The glowing exception to this was in everything dealing directly with the evil Ambrosio, the monk of the title.  This character is one of the finest villains I’ve ever read in any novel, horror or otherwise.  Lewis’ sketch of Ambrosio’s character flaws, flaws that will lead him to commit almost unspeakable crimes, is absolutely masterful.  As good as everything else is, whenever Lewis focuses on Ambrosio, The Monk approaches real pantheon status.  I could write a whole separate piece just on the numerous complex aspects of this fascinating character.  The fact that Lewis manages to keep such a despicable figure somewhat pitiful is the true sign of a potentially master novelist.  Again, it is a real shame that Lewis didn’t write any further novels.  It is striking (if hardly surprising) how much more vital Ambrosio and, to a slightly lesser extent, his partner in crime Matilda, are than most of the virtuous characters.  The exceptions to this are the loyal servant Theodore and some of the comic side figures.  Otherwise, the good people, while their adventures are entertaining, come off as cookie cutter figures.  Despite this, the section detailing the sufferings of Agnes is one of the most harrowing things I have ever read.  That sounds like hyperbole but it’s not.  Seriously, if you read this book prepare yourself for that.  It will ruin your day if you have any compassion anywhere in your heart.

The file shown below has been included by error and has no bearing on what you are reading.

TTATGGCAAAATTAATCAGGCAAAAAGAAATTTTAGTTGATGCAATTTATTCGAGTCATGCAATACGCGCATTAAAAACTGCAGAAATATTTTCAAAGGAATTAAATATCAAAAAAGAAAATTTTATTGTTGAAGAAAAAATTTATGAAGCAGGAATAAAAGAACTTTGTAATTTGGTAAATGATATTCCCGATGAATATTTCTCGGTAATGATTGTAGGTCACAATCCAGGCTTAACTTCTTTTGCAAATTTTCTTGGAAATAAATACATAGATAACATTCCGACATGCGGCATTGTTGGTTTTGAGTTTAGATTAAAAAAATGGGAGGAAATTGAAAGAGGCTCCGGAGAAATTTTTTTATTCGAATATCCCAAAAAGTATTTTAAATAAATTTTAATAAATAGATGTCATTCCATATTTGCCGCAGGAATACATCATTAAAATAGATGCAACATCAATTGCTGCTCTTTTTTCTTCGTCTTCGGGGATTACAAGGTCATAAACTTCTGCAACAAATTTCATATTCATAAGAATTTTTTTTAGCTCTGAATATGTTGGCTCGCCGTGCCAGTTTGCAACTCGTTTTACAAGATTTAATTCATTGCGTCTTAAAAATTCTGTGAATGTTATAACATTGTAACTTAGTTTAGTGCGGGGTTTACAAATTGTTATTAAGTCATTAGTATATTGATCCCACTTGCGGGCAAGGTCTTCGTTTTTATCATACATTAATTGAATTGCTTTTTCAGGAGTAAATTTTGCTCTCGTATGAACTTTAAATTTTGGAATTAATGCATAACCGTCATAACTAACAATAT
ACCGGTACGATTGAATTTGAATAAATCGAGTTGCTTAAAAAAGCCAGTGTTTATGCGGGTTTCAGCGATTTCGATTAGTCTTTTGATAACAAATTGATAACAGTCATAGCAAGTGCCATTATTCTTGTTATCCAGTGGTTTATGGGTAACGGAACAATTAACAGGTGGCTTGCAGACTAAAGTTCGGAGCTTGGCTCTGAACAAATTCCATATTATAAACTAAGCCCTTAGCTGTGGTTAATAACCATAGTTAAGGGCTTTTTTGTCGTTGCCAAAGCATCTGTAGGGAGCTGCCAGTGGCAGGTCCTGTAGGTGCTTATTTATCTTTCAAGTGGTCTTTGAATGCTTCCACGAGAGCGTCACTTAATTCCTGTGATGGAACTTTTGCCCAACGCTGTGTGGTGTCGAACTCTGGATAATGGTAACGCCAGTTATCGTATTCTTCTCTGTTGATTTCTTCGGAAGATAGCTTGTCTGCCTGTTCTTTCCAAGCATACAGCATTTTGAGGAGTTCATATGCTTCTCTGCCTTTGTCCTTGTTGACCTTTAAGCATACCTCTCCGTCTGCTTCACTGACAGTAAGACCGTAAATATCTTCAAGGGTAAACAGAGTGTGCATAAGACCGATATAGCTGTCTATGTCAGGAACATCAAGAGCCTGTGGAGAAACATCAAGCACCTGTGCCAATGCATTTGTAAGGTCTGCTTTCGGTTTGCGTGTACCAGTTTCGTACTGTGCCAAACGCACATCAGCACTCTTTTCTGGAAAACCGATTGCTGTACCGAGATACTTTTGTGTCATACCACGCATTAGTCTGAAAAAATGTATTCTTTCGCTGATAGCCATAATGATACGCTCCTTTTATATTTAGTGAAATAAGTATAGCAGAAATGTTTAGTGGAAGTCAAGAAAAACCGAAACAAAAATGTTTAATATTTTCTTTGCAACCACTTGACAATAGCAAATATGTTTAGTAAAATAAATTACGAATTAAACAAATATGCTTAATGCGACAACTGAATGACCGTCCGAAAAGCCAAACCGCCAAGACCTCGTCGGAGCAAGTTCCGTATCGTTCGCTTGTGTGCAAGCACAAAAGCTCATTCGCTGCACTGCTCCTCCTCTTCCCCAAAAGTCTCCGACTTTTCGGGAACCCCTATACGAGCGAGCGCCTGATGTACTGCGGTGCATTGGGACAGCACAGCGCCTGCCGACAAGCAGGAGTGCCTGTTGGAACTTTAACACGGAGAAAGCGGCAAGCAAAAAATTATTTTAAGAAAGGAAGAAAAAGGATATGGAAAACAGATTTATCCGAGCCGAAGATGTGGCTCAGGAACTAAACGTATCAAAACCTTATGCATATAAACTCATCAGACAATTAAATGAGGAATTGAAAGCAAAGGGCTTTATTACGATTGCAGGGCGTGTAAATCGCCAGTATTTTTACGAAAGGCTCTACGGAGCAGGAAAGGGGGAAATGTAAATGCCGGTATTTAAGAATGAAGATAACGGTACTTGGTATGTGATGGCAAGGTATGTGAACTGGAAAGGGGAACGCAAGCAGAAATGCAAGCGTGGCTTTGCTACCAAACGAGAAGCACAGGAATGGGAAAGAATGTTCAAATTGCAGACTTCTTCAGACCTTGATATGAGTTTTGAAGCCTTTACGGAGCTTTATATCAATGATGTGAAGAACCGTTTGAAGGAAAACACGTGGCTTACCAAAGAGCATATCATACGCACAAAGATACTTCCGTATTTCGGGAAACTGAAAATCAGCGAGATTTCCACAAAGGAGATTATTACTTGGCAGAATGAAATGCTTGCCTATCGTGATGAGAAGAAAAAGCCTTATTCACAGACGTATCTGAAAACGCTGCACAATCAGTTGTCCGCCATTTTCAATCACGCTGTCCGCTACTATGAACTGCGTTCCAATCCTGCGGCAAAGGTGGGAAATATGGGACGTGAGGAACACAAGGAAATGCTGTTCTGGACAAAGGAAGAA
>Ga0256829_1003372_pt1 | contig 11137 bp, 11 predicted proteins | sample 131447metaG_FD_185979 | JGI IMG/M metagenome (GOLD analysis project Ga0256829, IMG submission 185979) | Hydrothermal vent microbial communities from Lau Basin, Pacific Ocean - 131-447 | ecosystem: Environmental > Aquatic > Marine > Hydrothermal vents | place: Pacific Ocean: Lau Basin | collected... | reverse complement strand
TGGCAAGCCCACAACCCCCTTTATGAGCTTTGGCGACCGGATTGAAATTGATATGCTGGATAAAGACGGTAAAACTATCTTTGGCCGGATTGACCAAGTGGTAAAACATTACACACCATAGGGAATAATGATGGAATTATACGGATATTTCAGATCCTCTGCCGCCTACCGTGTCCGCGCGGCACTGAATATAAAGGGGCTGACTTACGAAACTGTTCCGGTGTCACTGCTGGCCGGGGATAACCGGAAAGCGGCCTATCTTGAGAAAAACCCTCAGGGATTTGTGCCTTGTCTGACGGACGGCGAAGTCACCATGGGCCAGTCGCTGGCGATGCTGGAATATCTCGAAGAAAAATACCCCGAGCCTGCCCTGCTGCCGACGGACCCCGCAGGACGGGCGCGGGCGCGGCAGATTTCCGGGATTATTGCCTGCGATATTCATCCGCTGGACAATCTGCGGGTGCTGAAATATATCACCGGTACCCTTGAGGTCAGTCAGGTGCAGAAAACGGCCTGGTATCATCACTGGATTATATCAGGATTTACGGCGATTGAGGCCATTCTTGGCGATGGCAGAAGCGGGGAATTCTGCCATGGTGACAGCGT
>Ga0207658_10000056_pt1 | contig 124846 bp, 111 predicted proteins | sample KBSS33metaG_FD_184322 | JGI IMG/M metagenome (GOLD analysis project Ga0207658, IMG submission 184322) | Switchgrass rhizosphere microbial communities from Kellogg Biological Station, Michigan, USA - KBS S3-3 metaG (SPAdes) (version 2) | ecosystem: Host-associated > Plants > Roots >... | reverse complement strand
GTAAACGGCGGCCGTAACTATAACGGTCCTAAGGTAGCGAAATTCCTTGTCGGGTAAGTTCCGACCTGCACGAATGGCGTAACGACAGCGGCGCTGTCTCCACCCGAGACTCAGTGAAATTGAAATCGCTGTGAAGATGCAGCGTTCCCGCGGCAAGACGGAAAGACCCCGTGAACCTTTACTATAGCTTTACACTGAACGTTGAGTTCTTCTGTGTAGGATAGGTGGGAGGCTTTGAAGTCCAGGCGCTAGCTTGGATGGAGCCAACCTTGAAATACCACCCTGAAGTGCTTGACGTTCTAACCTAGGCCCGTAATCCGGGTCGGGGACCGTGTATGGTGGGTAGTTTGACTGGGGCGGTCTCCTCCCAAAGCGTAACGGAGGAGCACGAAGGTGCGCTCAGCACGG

That brings me back to my original focus.  By the end of The Monk, cruelty and fanaticism have been exposed and kindness and moderation praised as true virtue and richly rewarded.  While the villains are more fun to read about, there is no suggestion I could find that we should favor them or what they do.  They are riveting but hardly sexy or appealing.  So what were all the angry pointing fingers about?  And where does the modern notion that The Monk is somehow transgressive come from?  Perhaps it’s understandable that, when a work of art goes somewhere uncomfortable or unsettling, insecure people will attack it as wicked.  However, I wonder if those of us who pride ourselves on being more sophisticated fall for the same trick in a subtler way.  Maybe horror’s function in freezing the soul is only dangerous to the kind of false and hollow ‘virtue’ practiced by Ambrosio.  True virtue can be horrified but never conquered.